In honor of Autism Awareness Month, we’d like to share a story about a very special friend. The story was written by his aunt…
I’ve realized over the years that there are a lot of people who don’t know anything about Autism, other than what they’ve seen from the movie “Rain man”. Autism has many variations and each autistic person is unique, like a snowflake, most of them are nothing like Dustin Hoffman’s character. I thought i’d tell you a little bit about my own experience with Autism.
I have an Autistic nephew. We knew something wasn’t right shortly after he was born. He was 6 months old before he was able to hold his own head up and he didn’t crawl until he was about a year and a half old but boy could he talk! My sister and I often babysat him and were amazed at how quickly his speech was developing despite his physical delays. We loved showing off how smart he was by pointing to things and having him name everything. He even associated each of us with the car we drove by saying our names and pointing to matchbox cars that were the same color.
All of a sudden that changed. He was becoming hesitant to talk and wouldn’t say anything when prompted. We thought he was just getting shy around strangers, as many 2 year olds do. His mother took him to several specialists and each time they said it was probably Autism. Autism? No way, we thought, he’s social and loves hugs and kisses. Autistic people hate to be touched and don’t smile at you! We were in denial but slowly it became clear that this was Autism. It was just not what we thought autism was.
I see him struggle to communicate with those around him because he lost most of the ability to speak at 2 years old and has regained very little of it. I watch people stare at him because they think his clapping and stomping is the result of a lack of discipline. They don’t understand that it is something he does to soothe his anxiety. He doesn’t know how to calm himself down otherwise. When people he’s never met before say hi to him, he just looks at them out of the corner of his eye with a blank expression on his face.
He’s now 10 years old, yet he can’t do a lot of the physical activities that other kids his age can do. He has hypotonia, or low muscle tone, something that is very common in autistic children. His hypotonia makes him clumsy. The muscles in his limbs don’t have enough tension to support some of his movements. His sense of pain is dulled considerably. His baby sister used to bite him on the arm so hard that it left big purple bruises. His mother didn’t know what was causing the bruises until she witnessed the toddler biting him. He just sat there not responding. A normal child would scream in pain and move away from the source. His brain doesn’t interpret the biting as pain. The lack of sensation to pain and the low muscle tone mean that he could seriously injure himself and not even know it.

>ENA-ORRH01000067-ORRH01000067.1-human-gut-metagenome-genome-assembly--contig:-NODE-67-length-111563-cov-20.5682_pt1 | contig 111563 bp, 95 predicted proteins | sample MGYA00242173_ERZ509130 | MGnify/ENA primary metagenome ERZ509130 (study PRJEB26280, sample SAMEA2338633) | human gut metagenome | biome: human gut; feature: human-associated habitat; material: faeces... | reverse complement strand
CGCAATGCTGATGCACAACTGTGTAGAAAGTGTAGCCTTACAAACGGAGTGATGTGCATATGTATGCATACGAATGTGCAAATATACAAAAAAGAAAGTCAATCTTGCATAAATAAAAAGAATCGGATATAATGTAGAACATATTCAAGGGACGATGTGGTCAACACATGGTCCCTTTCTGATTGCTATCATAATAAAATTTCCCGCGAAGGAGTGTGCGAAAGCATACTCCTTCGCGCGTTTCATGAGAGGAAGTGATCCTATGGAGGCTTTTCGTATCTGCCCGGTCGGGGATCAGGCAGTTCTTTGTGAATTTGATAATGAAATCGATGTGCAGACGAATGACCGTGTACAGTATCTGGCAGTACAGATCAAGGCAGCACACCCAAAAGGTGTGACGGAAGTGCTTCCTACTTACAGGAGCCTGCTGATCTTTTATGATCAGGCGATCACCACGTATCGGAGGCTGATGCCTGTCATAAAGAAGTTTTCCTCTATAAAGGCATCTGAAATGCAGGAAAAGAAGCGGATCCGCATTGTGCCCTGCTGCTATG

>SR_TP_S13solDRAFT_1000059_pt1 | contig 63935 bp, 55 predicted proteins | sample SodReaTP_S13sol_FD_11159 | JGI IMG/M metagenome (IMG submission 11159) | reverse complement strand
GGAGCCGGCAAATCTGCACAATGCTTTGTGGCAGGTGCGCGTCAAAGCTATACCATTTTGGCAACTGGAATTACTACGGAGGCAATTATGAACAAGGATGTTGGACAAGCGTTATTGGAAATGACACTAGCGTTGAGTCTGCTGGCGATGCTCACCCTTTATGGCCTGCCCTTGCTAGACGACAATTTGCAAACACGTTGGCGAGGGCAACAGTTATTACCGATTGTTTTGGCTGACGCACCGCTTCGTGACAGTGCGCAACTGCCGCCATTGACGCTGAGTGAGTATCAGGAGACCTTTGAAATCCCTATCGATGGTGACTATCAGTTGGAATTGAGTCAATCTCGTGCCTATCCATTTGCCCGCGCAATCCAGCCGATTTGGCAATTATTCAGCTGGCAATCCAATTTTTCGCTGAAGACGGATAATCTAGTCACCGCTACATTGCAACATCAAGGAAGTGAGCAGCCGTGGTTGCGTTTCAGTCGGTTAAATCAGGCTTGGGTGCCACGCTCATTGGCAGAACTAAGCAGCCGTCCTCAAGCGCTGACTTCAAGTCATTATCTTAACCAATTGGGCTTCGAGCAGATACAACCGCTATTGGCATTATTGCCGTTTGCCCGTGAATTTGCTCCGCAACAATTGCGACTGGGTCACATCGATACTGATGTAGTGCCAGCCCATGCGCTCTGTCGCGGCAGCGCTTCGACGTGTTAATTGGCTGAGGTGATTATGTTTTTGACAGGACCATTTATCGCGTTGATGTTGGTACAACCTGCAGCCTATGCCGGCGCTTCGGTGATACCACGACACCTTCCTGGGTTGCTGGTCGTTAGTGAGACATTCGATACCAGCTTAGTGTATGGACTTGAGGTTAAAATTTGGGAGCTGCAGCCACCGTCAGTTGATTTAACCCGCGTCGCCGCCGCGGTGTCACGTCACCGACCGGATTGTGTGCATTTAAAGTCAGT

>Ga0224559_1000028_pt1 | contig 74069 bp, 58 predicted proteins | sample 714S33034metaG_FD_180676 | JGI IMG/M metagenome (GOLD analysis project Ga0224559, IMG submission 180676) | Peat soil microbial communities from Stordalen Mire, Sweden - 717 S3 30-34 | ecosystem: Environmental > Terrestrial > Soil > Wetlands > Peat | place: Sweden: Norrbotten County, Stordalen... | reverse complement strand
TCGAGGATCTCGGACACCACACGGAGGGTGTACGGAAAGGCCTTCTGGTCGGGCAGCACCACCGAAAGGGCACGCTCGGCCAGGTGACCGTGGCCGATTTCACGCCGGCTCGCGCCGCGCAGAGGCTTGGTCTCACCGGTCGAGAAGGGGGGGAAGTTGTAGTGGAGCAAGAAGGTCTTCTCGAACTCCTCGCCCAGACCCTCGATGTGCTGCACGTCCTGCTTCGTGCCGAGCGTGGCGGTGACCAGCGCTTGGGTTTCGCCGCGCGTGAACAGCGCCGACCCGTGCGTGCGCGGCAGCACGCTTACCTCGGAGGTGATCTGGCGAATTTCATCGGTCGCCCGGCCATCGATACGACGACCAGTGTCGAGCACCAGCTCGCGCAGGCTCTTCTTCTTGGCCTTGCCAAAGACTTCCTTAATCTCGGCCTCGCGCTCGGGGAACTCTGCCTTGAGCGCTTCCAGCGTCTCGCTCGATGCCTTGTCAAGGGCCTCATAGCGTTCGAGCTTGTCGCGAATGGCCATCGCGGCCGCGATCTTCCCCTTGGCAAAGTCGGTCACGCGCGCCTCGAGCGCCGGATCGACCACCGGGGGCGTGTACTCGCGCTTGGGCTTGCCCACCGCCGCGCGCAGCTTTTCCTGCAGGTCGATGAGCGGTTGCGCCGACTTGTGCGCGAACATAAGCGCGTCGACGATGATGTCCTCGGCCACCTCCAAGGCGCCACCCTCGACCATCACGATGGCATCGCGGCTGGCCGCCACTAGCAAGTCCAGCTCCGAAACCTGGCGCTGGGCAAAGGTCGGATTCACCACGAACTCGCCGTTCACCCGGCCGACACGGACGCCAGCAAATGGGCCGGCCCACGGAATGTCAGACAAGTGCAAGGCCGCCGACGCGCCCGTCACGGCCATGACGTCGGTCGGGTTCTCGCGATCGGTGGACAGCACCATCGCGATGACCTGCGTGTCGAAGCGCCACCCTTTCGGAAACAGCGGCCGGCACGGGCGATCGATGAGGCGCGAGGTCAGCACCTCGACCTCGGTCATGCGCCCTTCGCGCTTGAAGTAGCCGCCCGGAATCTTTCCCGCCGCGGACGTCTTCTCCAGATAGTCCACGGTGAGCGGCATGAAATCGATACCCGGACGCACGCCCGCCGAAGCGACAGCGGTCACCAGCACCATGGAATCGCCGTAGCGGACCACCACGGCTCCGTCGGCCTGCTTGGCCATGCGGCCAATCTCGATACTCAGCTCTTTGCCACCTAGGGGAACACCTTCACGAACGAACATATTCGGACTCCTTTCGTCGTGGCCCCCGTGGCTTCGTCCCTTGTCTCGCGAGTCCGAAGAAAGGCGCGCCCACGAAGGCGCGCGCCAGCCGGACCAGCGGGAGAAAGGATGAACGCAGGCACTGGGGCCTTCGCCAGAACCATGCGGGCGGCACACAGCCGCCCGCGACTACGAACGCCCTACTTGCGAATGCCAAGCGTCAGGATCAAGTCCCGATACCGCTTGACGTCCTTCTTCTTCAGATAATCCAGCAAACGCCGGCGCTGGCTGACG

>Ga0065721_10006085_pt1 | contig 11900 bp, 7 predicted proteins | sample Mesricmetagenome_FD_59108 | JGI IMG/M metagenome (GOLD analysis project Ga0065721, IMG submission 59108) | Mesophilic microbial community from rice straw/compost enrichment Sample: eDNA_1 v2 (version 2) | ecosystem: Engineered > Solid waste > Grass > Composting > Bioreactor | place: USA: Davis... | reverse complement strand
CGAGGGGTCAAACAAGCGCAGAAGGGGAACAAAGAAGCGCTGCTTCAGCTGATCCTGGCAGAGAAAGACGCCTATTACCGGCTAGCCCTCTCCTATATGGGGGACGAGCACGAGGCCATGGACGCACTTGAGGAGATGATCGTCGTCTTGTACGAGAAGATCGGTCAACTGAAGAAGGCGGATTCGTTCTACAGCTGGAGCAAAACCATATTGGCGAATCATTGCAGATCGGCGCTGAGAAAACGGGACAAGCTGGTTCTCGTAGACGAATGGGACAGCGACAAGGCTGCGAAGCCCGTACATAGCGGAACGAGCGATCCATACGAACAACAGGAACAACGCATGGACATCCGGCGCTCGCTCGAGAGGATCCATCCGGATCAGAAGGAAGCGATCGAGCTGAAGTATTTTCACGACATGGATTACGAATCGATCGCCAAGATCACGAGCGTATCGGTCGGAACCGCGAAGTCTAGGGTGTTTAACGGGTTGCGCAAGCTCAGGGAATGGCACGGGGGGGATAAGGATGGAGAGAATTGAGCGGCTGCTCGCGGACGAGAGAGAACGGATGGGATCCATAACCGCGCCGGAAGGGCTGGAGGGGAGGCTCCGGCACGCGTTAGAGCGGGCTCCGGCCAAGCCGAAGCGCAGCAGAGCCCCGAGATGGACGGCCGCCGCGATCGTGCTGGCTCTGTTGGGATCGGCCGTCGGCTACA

I worry about what his adult years will look like. Will he be able to hold down a job? Will he be able to live on his own someday? What will happen to him if our family doesn’t have the financial means to take care of him, especially as we age ourselves? Will he ever be able to read a book? Will he ever again be able to tell us verbally what he’s thinking? Will he be able to stop someone from hurting him? It breaks my heart that the answer to most of these questions is probably no. That’s not true for every Autistic, but it’s the likely story here.
I look at him in awe because he is fascinated by things most of us wouldn’t give a second thought to. My heart melts when I see his face light up with sincere love for those he has grown to trust. And it makes me laugh when I see him interact with someone he clearly doesn’t! His BS meter is well oiled and fine tuned, even if some of his other skills aren’t. There is no fooling him. His laugh is joyful and infectious when you tickle him. He’ll say “more!” (one of the few words he still uses) when you stop. He loves to sit at the kitchen table with his Aunts and just watch and listen to them talk. He can’t join in on the conversation much but it’s very apparent he understands what we’re saying and wants to be a part of it. His sisters adore him and it’s clear that he is equally fond of them. They are much younger than him but they understand that he is a delicate little soul that needs extra love and protection. I worry about him so much but I don’t doubt that he will affect those who enter his life in a positive way. I feel very lucky that the autistic in my life is one who can show and accept love. There are many who can’t. It’s a wonderful feeling knowing that he can.
Autism is difficult to understand and there are daily battles that are both frustrating and baffling but it’s not a death sentence. It’s not something to be embarrassed by. Do I wish we understood the cause? Do I want there to be a cure? YES! But I don’t wish that my nephew was any different than he is. He is a unique, perceptive & lovable child and I am so happy that he is a part of my family. He is a daily reminder that we are not all the same and that we need to be more tolerant & accepting of each other.